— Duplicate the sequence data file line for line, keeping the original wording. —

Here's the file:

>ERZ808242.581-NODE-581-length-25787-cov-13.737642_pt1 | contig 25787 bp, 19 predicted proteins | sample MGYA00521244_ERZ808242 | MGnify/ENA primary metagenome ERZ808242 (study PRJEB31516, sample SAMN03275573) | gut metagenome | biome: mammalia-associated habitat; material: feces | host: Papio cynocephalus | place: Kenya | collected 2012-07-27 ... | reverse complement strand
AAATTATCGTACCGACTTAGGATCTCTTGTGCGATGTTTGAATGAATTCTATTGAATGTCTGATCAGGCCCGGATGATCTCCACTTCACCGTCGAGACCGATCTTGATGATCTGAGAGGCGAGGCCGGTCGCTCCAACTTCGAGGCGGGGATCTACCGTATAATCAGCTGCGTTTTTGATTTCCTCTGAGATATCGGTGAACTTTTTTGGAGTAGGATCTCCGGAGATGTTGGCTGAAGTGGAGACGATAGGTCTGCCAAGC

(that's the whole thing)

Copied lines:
>ERZ808242.581-NODE-581-length-25787-cov-13.737642_pt1 | contig 25787 bp, 19 predicted proteins | sample MGYA00521244_ERZ808242 | MGnify/ENA primary metagenome ERZ808242 (study PRJEB31516, sample SAMN03275573) | gut metagenome | biome: mammalia-associated habitat; material: feces | host: Papio cynocephalus | place: Kenya | collected 2012-07-27 ... | reverse complement strand
AAATTATCGTACCGACTTAGGATCTCTTGTGCGATGTTTGAATGAATTCTATTGAATGTCTGATCAGGCCCGGATGATCTCCACTTCACCGTCGAGACCGATCTTGATGATCTGAGAGGCGAGGCCGGTCGCTCCAACTTCGAGGCGGGGATCTACCGTATAATCAGCTGCGTTTTTGATTTCCTCTGAGATATCGGTGAACTTTTTTGGAGTAGGATCTCCGGAGATGTTGGCTGAAGTGGAGACGATAGGTCTGCCAAGC